I’ve realized something about myself. I hate changing state. That’s at the core of my being. I don’t like the act of changing my current condition. It almost doesn’t matter what my current condition is. I may not even like my current condition that much. I just don’t like going to a different condition.
If I’m asleep, I don’t want to get up.
If I’m awake, I don’t want to stop what I’m doing to go to sleep.
It’s not that I dislike sleep. Once I’m in bed and settled down, it’s awesome. I just don’t like the transition. It’s the reverse problem in the morning.
I love swimming, but I hate getting in the water. Going from a dry state to a wet state is distressing. Once I’m wet I hate to get out of the water.
I also hate getting dirty. I have no problem being dirty, but going from a clean state to a dirty state is very off-putting for me. Once I’m dirty, though, I can happily play or work in that state for quite a while.
It didn’t used to bother me too much to switch from state to state as a kid. I’d jump in the pool without a second thought. Now… I stand on the edge trying to psych myself into jumping in or walk in very, very slowly. I used to be able to just sit down in the dirt and play or walk through some mud, knowing (if I even considered it) that it would wash off. Now… I grab a pair of gloves if I think I’ll be touching something dirty.
What happened? Is this a symptom of age? Is everybody like this, or is it just me?
Stick with me here… this is going to feel like it’s out of nowhere.
I recently reconnected on Facebook with one of my best friends from my school days. Cliff wrote an article for Examiner.com about his visit to Newman Wetlands Center in Georgia. It’s pretty short. Go read it.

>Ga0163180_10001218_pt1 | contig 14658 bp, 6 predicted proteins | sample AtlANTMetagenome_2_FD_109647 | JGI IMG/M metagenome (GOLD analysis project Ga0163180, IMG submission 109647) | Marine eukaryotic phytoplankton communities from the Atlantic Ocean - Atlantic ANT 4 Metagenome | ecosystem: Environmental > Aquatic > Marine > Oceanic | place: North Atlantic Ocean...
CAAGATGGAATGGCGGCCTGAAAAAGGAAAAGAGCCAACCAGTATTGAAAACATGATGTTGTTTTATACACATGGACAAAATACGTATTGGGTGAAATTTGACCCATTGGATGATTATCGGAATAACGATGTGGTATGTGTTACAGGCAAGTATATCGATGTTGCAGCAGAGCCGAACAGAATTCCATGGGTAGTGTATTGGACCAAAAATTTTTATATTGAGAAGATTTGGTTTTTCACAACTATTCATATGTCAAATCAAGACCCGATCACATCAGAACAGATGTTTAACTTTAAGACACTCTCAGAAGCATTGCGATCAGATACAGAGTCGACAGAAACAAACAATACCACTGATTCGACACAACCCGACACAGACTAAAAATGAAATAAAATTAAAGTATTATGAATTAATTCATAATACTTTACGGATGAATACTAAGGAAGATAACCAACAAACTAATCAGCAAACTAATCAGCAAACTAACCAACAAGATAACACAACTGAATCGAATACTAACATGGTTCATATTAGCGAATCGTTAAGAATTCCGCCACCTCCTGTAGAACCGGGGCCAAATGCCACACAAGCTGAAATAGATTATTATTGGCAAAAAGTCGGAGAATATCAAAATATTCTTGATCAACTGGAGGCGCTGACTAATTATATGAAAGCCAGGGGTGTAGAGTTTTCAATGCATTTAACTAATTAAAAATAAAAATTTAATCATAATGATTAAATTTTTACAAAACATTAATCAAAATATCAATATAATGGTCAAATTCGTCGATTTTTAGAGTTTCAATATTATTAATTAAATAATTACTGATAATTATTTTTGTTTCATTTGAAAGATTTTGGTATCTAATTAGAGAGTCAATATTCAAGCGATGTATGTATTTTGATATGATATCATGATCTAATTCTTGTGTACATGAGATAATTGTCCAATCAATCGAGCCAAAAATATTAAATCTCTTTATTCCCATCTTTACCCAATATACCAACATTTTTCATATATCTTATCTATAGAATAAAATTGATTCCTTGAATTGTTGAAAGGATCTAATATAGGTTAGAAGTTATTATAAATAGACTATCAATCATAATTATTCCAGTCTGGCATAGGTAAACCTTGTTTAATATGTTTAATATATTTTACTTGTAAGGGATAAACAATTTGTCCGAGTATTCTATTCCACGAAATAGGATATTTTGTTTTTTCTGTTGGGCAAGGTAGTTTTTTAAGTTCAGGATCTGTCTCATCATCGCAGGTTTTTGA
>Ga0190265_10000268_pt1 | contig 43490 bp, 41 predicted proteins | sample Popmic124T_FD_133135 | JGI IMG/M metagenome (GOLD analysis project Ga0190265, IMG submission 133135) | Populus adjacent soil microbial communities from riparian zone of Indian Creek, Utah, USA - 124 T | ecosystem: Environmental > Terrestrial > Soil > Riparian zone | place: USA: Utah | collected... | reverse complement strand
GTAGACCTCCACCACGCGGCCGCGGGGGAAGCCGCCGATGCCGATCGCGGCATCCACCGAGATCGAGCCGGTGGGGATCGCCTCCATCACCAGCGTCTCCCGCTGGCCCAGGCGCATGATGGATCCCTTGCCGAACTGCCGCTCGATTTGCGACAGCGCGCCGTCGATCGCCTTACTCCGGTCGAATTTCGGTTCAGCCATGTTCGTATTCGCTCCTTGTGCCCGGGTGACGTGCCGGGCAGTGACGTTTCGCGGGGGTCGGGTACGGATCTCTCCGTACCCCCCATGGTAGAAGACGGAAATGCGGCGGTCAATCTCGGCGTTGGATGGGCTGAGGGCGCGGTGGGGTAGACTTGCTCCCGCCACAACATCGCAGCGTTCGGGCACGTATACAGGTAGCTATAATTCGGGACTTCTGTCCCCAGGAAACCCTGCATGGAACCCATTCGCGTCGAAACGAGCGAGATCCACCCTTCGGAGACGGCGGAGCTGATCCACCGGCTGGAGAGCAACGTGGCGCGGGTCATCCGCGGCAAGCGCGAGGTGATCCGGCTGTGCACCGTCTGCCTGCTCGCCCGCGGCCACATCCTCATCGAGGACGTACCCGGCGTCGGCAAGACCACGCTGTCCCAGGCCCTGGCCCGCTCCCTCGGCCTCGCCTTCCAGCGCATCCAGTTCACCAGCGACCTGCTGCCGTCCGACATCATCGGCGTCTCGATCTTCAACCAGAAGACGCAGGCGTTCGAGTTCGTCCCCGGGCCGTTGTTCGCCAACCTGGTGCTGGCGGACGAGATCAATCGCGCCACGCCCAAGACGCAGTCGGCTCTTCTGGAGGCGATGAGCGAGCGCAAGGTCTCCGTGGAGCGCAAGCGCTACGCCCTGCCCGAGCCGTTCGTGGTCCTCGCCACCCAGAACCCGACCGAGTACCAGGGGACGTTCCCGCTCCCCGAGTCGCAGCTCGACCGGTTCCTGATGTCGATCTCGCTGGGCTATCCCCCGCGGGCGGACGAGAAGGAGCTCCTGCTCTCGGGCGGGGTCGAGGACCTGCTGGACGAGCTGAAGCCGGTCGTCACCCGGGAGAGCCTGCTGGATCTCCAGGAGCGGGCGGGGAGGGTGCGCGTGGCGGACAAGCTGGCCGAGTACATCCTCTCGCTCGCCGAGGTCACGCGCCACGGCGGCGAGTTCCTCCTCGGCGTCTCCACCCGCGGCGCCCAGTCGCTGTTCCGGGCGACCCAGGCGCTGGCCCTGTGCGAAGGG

Did you go read it? I doubt it. You’re current state is reading this page. I doubt you wanted to go the trouble of changing state to read something else, and then change state again to come back here, even though I told you to and it’s relevant to this discussion.
Well, here’s what he said at the end of the article:
…children today have fewer opportunities to get out into nature than their parents did.Â They spend much less time splashing in the water, jumping in the mud, catching frogs and salamanders, and using leaves and branches to construct imaginary realms.Â Increasingly, children are growing up in suburban developments whose doctrines and convenants expressly forbid tree forts and wild spaces in residents’ yards.Â Where can children go to bond with nature?Â “Where do the children play?” as a famous songwriter once asked.
There are so few places left in Georgia, and throughoutÂ much of the eastern U.S., for children to connect with the natural world. So naturally, those few places open to them are in danger of abuse from overuse, because they are all there is.Â We need more gaps in the fence, not fewer.Â Â We needÂ a lot more places without fences, or “keep out” signs, or wood-chip paths where nature is to be observed at a respectful distance, like paintings behind ropes in a museum.
I have to agree. I’m lucky in that I live in a suburban area that verges on the rural, and there are places around here that I can take my kids to “connect with the natural world,” but I rarely take advantage of them. And I think that’s a big mistake. Growing up, I had a LOT of opportunity to hang out in the woods, play by a stream, swing from trees, and climb rocks. I got dirty. I used my imagination. I also learned a lot, including how to be calm, patient, and observant (primarily while trying not to spook a chipmunk or some other woodland creature I was watching). Nature was not something I observed at a distance, it was something I experienced. I want my kids to have that same opportunity.
To do that, I’m going to have to get comfortable with changing states again. Especially getting dirty.